After six years of legalization, the percentage of students who have smoked in the previous month jumped up to 46%.

More importantly, and more beneficially, as the numbers of students who’ve used marijuana frequently went up, the percentage of students who also binge drank went down. This was especially prominent in students between 21 and 26 years old than with those students aged 18-20.

Marijuana’s Potential to Reduce Binge Drinking

According to one of the main researchers for the study "In these two studies, we saw changes after legalization that really differed by substance, for marijuana, we saw state-specific increases that went beyond nationwide increases, whereas binge drinking was the opposite, a greater decrease in the context of nationwide decreases."

While further research will have to be done before anything conclusive can be said, it does appear that marijuana use decreased the likelihood of binge drinking among students, especially as they get older. This is great news for anyone concerned with the rates of high alcohol consumption in the US. 

As for this study, one can easily speculate that the lower rates of binge drinking are due to the fact that many students see marijuana as either a more enjoyable or a less risky alternative to binge drinking.

After all, when you look at the consequences of smoking too much weed with drinking too much alcohol, they’re not even close. Smoke too much weed and you might feel bad to the point where you’re anxious you’ll die. Drink too much alcohol and you can actually die.

Federal Cannabis Legalization Could Change Drinking Habits

With results like these, one can’t help but wonder what would happen if cannabis was legalized nationwide. Besides an immediate drop in the number of people being unjustly charged or incarcerated for weed, that high rate of binge drinking among adults of every age range might drop as well. Nearly everyone needs a small vacation from reality, and given the option of smoking weed or drinking, a lot of people may start taking the former. This could lead to added health benefits across the US population since alcohol has an increasingly worse effect on the body the older you get. Not just hangovers, but for your heart and liver as well.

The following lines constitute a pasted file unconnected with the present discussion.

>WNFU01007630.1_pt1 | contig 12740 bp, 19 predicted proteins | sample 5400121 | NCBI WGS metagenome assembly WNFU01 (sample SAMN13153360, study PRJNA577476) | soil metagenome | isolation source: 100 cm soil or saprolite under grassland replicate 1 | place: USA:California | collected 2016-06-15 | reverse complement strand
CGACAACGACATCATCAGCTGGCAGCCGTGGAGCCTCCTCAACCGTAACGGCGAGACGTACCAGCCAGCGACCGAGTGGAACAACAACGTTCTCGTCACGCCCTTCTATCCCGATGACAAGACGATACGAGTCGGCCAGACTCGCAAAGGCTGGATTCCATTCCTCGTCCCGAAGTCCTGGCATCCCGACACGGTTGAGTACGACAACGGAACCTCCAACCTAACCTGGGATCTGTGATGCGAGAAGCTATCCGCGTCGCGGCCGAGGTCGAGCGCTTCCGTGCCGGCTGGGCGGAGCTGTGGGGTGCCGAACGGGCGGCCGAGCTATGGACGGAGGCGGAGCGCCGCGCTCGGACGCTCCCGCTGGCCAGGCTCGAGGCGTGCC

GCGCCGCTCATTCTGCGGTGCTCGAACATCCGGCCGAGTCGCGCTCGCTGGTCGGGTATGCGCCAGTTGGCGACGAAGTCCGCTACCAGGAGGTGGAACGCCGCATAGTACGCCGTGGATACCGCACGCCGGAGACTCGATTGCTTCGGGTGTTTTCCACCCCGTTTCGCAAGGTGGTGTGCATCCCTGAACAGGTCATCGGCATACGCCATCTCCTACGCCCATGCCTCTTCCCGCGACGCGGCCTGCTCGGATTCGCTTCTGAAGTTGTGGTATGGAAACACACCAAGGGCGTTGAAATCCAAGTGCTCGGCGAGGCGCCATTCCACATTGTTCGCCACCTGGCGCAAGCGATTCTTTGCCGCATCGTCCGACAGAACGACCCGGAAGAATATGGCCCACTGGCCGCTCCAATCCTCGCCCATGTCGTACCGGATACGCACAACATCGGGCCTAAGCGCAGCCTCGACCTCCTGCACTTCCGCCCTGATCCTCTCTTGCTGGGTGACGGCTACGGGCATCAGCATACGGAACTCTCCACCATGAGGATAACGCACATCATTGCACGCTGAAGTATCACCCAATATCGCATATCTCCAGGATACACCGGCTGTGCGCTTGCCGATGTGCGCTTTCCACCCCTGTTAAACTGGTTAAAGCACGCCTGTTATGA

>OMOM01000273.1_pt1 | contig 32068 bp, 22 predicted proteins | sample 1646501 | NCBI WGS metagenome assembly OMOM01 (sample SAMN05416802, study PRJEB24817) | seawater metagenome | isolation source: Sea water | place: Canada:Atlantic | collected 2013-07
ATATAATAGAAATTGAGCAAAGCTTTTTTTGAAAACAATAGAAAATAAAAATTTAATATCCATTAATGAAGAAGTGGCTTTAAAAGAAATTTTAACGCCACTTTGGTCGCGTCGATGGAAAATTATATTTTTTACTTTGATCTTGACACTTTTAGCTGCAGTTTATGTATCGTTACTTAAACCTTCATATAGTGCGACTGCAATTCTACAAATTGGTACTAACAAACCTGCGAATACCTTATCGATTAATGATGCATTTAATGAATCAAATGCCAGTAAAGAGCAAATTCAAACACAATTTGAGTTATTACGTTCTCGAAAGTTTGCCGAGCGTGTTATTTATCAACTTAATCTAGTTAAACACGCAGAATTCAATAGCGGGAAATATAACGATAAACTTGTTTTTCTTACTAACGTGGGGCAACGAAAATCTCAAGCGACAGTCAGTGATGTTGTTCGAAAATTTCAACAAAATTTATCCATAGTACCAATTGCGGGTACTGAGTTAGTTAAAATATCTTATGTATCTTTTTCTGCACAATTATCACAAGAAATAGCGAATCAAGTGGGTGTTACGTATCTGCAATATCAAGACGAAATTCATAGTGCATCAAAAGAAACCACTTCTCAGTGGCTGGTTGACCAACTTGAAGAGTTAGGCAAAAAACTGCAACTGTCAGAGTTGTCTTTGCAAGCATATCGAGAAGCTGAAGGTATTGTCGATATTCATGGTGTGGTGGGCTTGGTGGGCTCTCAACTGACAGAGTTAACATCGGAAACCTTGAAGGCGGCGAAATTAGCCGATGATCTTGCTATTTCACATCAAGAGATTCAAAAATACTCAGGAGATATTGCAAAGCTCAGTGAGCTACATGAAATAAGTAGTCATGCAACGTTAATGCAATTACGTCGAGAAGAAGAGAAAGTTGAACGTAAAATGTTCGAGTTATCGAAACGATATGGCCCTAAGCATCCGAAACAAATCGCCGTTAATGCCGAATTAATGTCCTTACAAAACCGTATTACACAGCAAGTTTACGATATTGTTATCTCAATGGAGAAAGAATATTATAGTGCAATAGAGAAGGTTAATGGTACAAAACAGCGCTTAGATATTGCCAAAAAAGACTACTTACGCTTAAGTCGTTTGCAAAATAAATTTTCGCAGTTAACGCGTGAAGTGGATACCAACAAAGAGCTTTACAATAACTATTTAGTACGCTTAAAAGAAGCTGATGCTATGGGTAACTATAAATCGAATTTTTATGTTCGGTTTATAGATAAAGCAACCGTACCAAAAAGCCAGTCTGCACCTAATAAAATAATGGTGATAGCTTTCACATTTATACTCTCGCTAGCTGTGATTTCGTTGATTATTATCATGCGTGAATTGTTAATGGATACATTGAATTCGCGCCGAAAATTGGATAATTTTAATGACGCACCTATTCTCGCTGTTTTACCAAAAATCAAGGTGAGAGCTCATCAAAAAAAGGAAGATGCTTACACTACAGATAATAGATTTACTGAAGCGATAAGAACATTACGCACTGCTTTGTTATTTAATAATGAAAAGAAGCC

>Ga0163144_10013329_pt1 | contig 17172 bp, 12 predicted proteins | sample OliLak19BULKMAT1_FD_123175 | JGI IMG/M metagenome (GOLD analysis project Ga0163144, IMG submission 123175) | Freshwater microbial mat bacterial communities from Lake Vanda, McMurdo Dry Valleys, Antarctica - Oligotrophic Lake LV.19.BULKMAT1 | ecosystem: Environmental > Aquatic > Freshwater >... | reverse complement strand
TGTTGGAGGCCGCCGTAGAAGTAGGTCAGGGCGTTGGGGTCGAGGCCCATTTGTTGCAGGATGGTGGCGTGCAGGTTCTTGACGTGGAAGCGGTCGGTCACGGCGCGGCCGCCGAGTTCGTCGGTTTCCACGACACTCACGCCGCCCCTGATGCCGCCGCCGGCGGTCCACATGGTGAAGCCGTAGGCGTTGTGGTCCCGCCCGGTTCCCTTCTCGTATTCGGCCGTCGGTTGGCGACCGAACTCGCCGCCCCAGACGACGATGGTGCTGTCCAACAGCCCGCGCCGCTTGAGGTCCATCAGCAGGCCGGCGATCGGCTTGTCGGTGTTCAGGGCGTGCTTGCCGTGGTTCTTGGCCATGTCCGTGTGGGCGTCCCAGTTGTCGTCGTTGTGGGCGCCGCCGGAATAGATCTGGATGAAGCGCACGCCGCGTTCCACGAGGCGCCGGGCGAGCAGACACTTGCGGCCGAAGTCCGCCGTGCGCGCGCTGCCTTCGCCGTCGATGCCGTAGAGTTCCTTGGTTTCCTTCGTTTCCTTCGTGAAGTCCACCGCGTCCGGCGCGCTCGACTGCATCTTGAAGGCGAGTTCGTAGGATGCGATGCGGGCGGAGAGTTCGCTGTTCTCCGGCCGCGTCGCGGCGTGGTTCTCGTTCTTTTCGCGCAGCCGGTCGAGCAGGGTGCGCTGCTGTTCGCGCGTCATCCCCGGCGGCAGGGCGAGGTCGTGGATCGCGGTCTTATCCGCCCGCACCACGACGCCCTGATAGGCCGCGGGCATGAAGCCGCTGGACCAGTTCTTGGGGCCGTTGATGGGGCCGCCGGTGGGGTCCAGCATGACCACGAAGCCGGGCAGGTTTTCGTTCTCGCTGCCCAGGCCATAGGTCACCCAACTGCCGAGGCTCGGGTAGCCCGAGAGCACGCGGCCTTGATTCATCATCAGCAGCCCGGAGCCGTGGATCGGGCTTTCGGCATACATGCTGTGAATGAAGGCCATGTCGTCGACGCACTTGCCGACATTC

If nothing else, this study will hopefully spark a greater interest in the social health effects of cannabis legalization. This could be another reason to convince voters nationwide that cannabis legalization is nothing to worry about. In the short term, it is showing that all the fears of those activists who have railed against cannabis legalization for years have been unfounded. Hopefully the rest of the country will figure this out soon since the full benefits of cannabis legalization are yet to be seen.

What are your thoughts on the impact of cannabis legalization on binge drinking and alcohol? Share your thoughts in the comments below.

Photo Credit: Isabella Mendes (license)


Paul Barach Paul Barach

Paul Barach is a Seattle-based freelance writer, editor, and author with experience creating well-researched, edited web articles covering cannabis news, culture, history and science. Paul is a regular contributor to PotGuide and has also contributed to publications such as, SlabMechanix, Litro, and The Trek. He prefers to spend his free time outdoors and most recently hiked the Pacific Crest Trail. So far he has only fallen into the La Brea Tarpits once. You can follow him on Instagram @BarachOutdoors and stay up to date professionally through his LinkedIn page.